Final Rooivalk to be delivered to SAAF in August


The last of eleven upgraded Rooivalk attack helicopters will be delivered to the South African Air Force at the end of August, while two will be delivered at the end of this month.

Denel today said that two more Rooivalks were recently handed over to the South African Air Force (SAAF), bringing the total of upgraded combat support helicopters that can be operationally deployed to eight.

Mike Kgobe, CEO of Denel Aviation, said all the delivered aircraft have been upgraded to the required deployment baseline as determined by Cabinet.

Kgobe said that Denel Aviation was receiving excellent feedback from the SAAF, especially from 16 Squadron at Air Force Base Bloemspruit, where the first batch of helicopters has now been flying continuously for more than a year.

The aircraft have already been deployed in joint military exercises conducted by the SANDF and have proven their value in a combat support role, the company said in a statement. On May 10 Rooivalks took part in the SAAF’s biennial Air Capability Demonstration, which was followed shortly after by Exercise Savannah Thunder, a combat search and rescue and humanitarian support exercise. “The Rooivalk is flying on a daily basis and both Denel Aviation and the SAAF are very satisfied with its performance,” said Kgobe.

At the Air Force Day Parade earlier this year, the Chief of the SAAF, Lieutenant Gen Carlo Gagiano said the Rooivalk “is a system we cannot be without.” If the Air Force is called on to perform peace-keeping operations the Rooivalk is “the first aircraft I would send,” he said.
“This is a product that the South African public can be proud of – locally designed, locally manufactured and already successfully deployed by the Air force,” said Kgobe.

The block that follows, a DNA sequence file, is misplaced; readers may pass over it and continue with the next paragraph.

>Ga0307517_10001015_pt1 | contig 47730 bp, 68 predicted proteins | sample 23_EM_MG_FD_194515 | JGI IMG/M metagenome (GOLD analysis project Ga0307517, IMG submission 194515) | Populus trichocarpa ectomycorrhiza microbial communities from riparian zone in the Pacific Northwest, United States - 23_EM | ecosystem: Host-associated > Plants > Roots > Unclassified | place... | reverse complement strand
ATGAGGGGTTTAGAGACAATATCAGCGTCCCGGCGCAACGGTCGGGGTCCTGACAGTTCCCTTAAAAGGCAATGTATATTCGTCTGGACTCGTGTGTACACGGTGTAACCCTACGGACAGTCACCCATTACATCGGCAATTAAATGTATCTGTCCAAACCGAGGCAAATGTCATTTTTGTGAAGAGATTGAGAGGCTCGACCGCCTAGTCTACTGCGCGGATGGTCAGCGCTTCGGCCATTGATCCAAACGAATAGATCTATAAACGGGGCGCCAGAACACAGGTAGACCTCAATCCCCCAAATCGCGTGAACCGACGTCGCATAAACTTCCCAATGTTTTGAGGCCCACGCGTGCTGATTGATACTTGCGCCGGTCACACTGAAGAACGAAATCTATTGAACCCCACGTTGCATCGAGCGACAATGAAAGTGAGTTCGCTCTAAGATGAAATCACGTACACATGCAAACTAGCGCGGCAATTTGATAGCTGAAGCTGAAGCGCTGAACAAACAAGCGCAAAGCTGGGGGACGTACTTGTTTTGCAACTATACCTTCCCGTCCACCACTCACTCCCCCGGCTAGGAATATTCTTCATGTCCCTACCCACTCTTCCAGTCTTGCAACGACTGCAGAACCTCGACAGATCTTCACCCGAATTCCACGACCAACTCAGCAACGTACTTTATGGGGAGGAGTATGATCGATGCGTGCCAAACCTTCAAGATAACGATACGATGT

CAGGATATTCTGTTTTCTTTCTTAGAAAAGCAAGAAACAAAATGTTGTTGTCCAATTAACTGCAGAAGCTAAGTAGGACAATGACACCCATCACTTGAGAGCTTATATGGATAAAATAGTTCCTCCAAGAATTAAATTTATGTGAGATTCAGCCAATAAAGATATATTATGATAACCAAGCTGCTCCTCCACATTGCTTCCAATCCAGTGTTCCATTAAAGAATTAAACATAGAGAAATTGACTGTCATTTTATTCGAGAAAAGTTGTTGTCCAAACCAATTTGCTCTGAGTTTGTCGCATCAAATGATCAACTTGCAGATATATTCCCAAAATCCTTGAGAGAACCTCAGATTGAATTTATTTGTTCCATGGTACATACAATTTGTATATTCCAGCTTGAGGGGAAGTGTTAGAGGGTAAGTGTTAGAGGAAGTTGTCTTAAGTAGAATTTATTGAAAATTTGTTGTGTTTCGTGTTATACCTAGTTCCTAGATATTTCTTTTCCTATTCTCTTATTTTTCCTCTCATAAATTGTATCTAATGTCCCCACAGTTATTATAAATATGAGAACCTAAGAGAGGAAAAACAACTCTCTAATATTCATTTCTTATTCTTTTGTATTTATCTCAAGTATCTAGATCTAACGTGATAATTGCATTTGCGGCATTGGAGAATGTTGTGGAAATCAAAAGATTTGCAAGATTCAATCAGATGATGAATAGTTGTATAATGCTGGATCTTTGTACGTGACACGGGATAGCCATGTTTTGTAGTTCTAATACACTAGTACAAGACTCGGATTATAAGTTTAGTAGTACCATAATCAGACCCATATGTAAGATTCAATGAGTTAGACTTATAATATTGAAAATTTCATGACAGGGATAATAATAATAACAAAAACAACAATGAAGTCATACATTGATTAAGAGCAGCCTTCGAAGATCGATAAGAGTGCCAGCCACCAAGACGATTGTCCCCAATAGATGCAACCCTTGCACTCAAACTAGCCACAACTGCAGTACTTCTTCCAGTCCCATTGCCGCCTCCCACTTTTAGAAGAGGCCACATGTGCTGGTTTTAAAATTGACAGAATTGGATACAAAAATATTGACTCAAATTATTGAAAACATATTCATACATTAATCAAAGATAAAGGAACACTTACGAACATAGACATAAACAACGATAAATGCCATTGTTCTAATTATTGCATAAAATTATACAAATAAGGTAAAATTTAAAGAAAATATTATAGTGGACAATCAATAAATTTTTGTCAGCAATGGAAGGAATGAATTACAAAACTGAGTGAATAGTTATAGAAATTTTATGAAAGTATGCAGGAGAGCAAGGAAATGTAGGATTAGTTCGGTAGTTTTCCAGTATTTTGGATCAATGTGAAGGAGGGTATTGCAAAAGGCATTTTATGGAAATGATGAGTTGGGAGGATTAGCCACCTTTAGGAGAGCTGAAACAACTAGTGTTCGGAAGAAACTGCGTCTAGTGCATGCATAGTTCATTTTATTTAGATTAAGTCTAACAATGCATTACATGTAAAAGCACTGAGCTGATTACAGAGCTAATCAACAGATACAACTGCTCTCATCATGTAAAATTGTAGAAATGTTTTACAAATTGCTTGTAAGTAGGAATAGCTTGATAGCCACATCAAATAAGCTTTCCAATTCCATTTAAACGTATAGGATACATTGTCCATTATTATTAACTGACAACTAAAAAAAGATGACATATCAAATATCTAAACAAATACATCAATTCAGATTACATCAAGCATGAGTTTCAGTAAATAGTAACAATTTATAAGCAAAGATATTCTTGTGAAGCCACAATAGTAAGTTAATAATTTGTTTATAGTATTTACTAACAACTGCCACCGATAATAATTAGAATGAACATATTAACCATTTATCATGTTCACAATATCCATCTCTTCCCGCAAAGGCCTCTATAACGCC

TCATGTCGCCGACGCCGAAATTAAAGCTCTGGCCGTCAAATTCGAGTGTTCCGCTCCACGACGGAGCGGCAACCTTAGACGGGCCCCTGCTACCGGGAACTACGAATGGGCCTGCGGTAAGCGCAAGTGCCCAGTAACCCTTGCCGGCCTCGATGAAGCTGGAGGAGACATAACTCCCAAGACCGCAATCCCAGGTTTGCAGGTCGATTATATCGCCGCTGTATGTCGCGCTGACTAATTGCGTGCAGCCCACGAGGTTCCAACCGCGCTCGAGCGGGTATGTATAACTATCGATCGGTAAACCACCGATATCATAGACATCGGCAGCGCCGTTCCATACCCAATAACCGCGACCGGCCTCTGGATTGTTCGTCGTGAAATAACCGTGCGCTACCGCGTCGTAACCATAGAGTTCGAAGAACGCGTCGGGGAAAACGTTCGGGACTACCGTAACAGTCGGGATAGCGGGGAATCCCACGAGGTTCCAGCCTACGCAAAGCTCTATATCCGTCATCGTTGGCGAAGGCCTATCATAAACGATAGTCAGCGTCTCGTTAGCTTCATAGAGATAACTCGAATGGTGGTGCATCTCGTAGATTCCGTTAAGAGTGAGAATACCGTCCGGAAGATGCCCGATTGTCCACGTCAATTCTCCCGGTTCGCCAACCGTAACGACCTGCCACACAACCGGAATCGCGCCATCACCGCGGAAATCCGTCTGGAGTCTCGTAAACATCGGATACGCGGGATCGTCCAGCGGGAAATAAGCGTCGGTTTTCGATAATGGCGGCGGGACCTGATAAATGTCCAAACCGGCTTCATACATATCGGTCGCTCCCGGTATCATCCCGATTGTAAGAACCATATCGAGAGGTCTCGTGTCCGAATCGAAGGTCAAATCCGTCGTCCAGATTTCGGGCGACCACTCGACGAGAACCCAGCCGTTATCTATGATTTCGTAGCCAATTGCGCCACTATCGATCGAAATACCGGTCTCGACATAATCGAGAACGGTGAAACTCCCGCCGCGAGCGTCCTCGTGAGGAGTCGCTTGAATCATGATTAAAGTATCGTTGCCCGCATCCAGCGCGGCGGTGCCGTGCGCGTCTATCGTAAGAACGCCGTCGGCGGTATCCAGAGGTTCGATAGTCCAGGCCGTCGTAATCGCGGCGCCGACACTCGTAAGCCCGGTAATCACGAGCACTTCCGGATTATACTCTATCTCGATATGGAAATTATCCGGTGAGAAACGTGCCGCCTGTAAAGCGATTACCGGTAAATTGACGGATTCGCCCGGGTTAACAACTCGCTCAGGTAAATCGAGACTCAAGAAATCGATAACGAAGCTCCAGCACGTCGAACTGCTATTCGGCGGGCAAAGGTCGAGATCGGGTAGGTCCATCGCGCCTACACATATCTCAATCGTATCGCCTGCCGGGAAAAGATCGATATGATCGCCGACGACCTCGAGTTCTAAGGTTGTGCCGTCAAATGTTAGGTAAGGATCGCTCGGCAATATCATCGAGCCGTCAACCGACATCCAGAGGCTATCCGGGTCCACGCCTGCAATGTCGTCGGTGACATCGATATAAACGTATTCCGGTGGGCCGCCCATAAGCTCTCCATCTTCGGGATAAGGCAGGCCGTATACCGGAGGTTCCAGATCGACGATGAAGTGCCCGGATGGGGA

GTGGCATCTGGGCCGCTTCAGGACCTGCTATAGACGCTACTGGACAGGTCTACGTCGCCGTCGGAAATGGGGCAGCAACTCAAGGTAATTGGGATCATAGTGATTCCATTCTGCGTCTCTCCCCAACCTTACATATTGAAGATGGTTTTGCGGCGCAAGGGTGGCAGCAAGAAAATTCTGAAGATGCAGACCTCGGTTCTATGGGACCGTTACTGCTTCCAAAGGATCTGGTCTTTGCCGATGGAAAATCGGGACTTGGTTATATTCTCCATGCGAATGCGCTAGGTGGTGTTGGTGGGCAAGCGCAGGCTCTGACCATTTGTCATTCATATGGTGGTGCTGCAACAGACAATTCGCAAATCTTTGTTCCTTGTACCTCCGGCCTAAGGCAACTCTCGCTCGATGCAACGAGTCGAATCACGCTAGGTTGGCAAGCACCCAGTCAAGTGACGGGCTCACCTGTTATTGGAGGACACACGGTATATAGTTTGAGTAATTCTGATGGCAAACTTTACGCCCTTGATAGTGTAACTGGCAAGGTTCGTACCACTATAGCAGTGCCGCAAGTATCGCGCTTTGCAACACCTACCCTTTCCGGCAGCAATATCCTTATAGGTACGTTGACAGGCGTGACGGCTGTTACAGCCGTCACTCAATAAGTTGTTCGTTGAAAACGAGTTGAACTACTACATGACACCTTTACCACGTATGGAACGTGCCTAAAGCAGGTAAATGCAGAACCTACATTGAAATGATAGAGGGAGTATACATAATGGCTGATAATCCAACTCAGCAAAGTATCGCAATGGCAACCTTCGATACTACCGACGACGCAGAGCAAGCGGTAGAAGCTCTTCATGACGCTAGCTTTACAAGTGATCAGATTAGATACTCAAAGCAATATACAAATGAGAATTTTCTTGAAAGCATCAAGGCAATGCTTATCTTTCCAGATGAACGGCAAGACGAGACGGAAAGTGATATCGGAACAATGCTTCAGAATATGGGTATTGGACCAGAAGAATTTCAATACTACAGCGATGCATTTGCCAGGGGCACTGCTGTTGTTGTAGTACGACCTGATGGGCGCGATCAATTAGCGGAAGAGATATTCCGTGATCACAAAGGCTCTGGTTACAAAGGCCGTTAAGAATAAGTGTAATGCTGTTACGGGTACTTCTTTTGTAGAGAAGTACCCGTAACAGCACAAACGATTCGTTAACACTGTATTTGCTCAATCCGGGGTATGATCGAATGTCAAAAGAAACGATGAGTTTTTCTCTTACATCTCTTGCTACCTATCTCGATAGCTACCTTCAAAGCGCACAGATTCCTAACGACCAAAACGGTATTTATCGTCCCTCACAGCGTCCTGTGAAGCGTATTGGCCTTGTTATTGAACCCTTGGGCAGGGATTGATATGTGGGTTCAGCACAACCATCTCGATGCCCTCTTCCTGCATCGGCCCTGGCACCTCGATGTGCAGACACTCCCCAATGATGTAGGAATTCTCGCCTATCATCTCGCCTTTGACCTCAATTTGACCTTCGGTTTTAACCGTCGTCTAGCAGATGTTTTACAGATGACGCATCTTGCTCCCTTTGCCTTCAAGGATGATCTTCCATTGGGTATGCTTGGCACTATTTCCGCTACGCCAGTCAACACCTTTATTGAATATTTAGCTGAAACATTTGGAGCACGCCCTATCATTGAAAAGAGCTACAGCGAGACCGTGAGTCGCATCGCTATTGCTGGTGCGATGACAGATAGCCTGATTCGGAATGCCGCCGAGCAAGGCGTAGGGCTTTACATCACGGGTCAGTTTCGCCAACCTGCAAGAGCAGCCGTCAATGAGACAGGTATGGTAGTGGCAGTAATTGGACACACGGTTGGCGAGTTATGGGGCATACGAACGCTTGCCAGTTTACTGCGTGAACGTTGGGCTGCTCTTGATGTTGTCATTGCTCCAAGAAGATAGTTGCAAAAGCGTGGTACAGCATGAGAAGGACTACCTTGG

Dewald Steyn, the project manager: Rooivalk, at Denel Aviation said the performance of the aircraft is being closely monitored and evaluated from a design and development perspective. According to Denel, the helicopter has exceeded expectations and no major maintenance or repair work has thus far been required

As design authority and original equipment manufacturer Denel Aviation is responsible to ensure that the Rooivalk remains fully operational throughout its assigned life. The company is continuing with the upgrading of the final three of the 11 aircraft in the Rooivalk fleet. At the same time design and development work has already started on upgraded versions of the helicopter – as part of the company’s “post-1F programme.”

The objective is to fit the Rooivalk with extended and long-range fuel tanks that will significantly increase its range of operations enabling the SAAF to deploy the helicopter over longer distances, said Steyn.

The first six Rooivalk Mk 1F helicopters were ceremonially handed over the Air Force on April 1 last year after 130 modifications to each aircraft. A major feature of the work is upgrading the sighting system on the Rooivalk for improved reliability.

The upgrade programme includes the significant remanufacturing of certain gearbox mounting components that were found to be out of specification on a number of aircraft and had caused problems in the past.

The troublesome F2 20mm cannon has also reportedly been cured of overheating and reliability problems. Although the Rooivalk is cleared to carry the Denel Dyamics Mokopa precision-guided missile, the SAAF has yet to buy any of the missiles and for the moment the attack helicopter is armed with a chin-mounted 20 mm turreted cannon and under-wing pods firing Forge Zeebrugge 70 mm unguided rockets.

However, Rheinmetall Denel, which manufactures components for the Mokopa, says there are some development issues still being worked out on the missile but that it is very confident of an order at some stage in the future.

Although the Rooivalks could fly before the upgrades, they were not truly operational and could not be deployed, for example, to support United Nations peacekeeping operations.

The Rooivalk project started its design phase in 1984 and had its first flight in April 1990. A dozen were manufactured for the Air Force, but one was written off in a crash several years ago.